Lionel Trilling was primarily a critic though he wrote one novel which is quite remarkable and makes the reader wish he had written more. It is a political novel about the 1930s when intellectuals around the country and the world were flirting with Communism — the idealistic version that demanded that private property be eliminated and all are treated truly equally (a truly Christian ideal, surely). It was hardly the view that soon became a harsh reality and Trilling is dealing with the clash between ideas and reality. It is a stunning piece of work and reveals to us the writer’s acute grasp of the nuances of human behavior and his astonishing awareness of the things around him. It is in this latter regard that I want to take a peek at one small passage midway through the novel that reveals what I m talking about.
The hero, John Laskell, is visiting some friends in Connecticut after a near-death experience, trying to recover in the peace and quiet of the Connecticut countryside. He is staying at the home of a Mrs. Folger and while sitting and admiring her collection of tea cups the narrator tells us:
“Laskell looked again at the cups. Sitting with Mrs. Folger over her precious pieces of china, taking pleasure in the objects and seeing life in them, Laskell was happy in the mild relationship with this worn, elderly women who was so far removed from his usual existence. As he sat in the dim, damp dining room he had a strong emotion about the life in objects, the shapes that people make and admire, the life in the pauses in activity in which nothing is said but in which the commonplace speaks out with a mild, reassuring force.”
In itself, this passage is not remarkable. But in its way it shows how the author is in tune with his surroundings, how much he sees of what he is living with, and how this makes him happy. Note how Laskell’s attention is directed outwards, away from himself. This is not about Laskell; it is about the tea-cup and what it “means.” It’s the world around him, the little things that make him happy. I find this remarkable because, with the exception perhaps of an occasional artist hiding out in Ecuador, we seem to have lost this ability, the ability to see things around us. And we don’t appear to be terribly happy.
I was reminded of the incident recounted by Nathaniel Shaler regarding his initial encounter with the naturalist Louis Aggassiz who “taught him how to see.” Aggassiz handed him a fish and told him to look at it and write down what he saw. After week of studying the specimen Shaler came up with a list of a dozen or so properties and handed the list to Aggassiz who handed the list back to him and told him, to look again. “. . . in another week of ten hours a day labor” Aggassiz was finally satisfied.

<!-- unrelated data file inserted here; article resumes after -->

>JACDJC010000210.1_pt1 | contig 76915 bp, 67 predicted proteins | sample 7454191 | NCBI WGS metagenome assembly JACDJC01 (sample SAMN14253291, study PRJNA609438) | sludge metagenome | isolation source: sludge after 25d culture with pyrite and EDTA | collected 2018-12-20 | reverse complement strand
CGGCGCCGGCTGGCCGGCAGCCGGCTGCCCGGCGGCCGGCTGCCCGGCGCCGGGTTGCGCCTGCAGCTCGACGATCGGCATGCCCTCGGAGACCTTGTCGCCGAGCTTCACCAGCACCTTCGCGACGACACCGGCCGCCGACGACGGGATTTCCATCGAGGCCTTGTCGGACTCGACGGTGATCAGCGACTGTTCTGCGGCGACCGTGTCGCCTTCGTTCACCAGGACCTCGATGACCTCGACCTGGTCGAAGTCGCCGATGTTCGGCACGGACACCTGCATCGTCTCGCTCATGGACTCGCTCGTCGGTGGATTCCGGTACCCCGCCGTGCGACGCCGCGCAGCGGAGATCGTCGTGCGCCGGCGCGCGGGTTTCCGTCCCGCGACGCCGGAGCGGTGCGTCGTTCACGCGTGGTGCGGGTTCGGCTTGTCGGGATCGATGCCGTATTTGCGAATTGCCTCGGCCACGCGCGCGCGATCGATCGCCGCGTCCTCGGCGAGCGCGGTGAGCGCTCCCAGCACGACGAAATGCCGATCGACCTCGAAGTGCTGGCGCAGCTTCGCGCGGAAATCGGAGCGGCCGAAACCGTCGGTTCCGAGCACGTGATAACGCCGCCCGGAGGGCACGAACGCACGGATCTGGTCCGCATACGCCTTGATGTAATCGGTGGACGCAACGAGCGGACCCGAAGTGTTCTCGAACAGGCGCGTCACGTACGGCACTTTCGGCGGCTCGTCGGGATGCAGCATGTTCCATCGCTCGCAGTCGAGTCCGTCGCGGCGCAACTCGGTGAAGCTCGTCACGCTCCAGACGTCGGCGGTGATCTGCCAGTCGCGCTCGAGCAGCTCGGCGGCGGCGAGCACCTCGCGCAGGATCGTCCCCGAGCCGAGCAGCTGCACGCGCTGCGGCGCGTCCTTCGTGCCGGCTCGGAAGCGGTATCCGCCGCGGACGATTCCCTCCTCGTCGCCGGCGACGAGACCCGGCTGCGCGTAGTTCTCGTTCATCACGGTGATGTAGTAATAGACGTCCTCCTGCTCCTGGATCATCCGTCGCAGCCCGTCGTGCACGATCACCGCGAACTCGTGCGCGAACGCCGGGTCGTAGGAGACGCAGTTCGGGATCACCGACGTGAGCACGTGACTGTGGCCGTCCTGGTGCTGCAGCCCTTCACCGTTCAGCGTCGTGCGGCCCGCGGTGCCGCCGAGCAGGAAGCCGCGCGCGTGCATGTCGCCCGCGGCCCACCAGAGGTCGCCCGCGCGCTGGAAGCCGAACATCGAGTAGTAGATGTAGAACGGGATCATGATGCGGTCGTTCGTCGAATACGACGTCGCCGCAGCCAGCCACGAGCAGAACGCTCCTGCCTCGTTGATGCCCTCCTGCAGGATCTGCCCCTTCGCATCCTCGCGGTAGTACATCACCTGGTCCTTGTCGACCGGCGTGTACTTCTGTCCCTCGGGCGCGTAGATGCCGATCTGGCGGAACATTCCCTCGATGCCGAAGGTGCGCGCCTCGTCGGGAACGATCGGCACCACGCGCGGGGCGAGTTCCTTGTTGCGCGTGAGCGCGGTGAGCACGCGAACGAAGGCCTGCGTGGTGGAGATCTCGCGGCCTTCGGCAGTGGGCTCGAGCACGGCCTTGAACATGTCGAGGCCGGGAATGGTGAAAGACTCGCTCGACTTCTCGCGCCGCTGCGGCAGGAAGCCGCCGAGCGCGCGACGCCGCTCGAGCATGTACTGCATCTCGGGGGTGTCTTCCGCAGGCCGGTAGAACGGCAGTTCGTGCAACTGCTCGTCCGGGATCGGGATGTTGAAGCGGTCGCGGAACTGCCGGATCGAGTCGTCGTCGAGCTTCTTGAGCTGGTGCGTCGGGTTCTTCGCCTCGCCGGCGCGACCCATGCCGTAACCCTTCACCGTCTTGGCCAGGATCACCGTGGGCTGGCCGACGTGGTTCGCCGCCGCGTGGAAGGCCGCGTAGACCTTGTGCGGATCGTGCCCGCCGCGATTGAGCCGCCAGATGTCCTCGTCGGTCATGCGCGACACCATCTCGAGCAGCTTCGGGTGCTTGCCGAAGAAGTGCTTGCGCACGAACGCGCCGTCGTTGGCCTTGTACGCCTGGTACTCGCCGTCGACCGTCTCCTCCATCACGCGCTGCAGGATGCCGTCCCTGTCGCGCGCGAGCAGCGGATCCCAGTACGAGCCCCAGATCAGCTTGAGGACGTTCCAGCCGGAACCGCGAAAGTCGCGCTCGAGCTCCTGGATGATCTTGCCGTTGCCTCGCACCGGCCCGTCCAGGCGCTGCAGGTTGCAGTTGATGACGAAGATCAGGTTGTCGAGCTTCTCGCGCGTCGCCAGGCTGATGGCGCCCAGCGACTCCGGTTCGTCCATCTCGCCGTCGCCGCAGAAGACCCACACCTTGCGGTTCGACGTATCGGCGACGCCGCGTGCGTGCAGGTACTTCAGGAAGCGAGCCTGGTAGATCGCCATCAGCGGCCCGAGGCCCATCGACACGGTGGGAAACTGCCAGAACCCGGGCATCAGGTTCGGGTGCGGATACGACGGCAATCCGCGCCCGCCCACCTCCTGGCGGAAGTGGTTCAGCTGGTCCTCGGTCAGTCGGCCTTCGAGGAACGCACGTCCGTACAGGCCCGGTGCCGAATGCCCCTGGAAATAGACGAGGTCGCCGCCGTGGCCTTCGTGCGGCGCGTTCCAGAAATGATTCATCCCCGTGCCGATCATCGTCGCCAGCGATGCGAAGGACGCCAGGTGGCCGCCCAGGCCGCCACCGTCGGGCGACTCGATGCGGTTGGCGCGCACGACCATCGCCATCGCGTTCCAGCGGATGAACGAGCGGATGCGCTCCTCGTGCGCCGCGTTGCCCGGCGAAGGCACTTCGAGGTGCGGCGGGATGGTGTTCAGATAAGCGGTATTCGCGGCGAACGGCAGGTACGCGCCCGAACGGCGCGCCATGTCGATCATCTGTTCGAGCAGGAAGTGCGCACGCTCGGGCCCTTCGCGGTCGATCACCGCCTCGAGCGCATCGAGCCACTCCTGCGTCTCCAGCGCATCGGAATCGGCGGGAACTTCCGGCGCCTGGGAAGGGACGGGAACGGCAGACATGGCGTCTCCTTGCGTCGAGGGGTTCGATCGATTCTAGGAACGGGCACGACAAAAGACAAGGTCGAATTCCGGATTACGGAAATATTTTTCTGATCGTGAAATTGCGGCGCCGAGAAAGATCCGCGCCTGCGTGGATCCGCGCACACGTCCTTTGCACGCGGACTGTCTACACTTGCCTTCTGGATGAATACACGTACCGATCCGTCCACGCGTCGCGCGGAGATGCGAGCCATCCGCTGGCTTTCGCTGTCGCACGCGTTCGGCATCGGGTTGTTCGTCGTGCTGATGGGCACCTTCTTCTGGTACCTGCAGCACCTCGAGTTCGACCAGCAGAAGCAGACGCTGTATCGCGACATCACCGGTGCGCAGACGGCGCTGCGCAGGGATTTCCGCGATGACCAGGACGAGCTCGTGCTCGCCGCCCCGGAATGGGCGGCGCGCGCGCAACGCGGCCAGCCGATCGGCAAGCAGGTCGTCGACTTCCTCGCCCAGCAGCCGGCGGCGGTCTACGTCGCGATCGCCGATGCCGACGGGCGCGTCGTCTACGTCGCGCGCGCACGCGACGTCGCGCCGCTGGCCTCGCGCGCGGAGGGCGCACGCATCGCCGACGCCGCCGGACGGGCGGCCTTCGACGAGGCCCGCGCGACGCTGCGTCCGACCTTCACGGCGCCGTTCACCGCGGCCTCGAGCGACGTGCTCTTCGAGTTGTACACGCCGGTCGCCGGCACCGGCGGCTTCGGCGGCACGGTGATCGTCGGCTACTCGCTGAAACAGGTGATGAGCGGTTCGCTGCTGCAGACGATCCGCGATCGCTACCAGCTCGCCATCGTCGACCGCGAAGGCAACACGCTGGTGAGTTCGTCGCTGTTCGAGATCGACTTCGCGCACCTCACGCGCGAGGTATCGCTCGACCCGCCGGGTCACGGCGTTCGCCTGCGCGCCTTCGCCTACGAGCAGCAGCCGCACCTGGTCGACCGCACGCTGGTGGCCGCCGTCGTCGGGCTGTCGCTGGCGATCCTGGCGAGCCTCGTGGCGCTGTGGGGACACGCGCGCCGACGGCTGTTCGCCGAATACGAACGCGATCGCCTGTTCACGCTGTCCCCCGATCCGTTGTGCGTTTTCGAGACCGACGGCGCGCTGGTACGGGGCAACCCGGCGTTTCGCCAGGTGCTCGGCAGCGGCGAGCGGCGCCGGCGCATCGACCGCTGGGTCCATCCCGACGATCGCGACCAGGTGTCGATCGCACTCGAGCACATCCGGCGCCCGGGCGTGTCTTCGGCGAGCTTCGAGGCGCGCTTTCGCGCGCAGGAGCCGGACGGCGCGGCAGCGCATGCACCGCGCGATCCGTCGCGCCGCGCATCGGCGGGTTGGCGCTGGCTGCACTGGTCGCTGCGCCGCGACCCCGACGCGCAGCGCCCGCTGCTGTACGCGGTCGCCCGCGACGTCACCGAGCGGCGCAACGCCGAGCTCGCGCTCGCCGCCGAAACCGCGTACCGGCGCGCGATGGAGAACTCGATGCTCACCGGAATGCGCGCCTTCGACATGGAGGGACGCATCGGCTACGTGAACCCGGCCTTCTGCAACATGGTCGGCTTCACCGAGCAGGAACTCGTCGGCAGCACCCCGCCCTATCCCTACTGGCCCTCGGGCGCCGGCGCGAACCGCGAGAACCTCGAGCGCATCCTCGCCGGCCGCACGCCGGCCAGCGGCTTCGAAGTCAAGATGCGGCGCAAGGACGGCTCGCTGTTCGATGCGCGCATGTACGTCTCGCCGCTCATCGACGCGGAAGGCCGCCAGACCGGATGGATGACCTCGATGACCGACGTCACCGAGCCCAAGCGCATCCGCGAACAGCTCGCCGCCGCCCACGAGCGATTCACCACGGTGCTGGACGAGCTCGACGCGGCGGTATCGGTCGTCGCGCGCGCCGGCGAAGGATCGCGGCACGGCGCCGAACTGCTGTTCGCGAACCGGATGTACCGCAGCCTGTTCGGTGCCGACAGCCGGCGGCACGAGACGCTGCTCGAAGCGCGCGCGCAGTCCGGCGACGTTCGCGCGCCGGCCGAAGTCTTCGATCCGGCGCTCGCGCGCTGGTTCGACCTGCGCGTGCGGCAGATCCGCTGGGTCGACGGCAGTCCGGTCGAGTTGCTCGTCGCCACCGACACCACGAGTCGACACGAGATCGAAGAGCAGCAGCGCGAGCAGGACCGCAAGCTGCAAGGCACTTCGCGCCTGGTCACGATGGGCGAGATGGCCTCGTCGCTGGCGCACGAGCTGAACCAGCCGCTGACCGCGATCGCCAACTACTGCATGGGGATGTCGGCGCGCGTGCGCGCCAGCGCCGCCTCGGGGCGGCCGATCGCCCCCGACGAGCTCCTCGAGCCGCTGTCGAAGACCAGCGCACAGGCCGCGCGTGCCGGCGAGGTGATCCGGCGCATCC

The point is that there is so much around us that we miss in our preoccupation with ourselves and our petty lives — and our electronic toys. So many of us simply don’t see.
I am also reminded of the truly remarkable descriptions written by Edith Wharton who lived in the early part of the last century and loved to travel. This was the age of the early cameras when things had to be standing still to be photographed and she preferred to write down what she saw. She wrote several travelogues that are extraordinary in their detail and liveliness. Her descriptive powers were well beyond the ordinary — so far beyond that they would stand alone as testimony of her exceptional writing skills if it were not for her novels which are filled with similar descriptions as well as profound observations of those around her and the ideas and practices that were found by her to be worthy of comment. It is her novels that folks connect with her name, though another great writer, Wallace Stegner, later paid tribute to Wharton’s exceptional descriptive abilities.
But one would have to journey far to find better lyrical qualities and descriptive powers that Trilling himself as we can see from this brief passage:
“The air was filled with the perpetual sound of crickets, the sound of summer that speaks of summer’s end. It spoke of this now to Laskell, as it always had, ever since boyhood, with its pleasant melancholy of things ending, a conscious and noble melancholy leading to hope and the promise of things to come, of things beginning, all the liveliness of autumn, of new starts, the renewed expectation that, this year, one’s personal character would learn the perfect simplicity one wished it to have.”
But that was then, 1945 and before. This is now, and as I have suggested we seem to have lost the ability to see and to reflect on what we see means in the grand scheme of things. Granted, these were exceptional people with exceptional skills, but where do we find such people today (outside of Ecuador)? And how many of us look around us and see the beauty and weigh the details of an ordinary tea-cup or the sounds of the crickets and think about what they mean and how many things they suggest to the careful observer? It is precisely those things, those seemingly trivial things, that may be the secret to human happiness if only we bothered to take the time to look.
In the end I am reminded, once again, of the group of teenagers sitting in the museum before Rembrandt’s Night Watch staring at the iPhones clutched in their hands, totally unaware of the beauty just a few feet away. It says so much about us and about how much of the world we are blind to.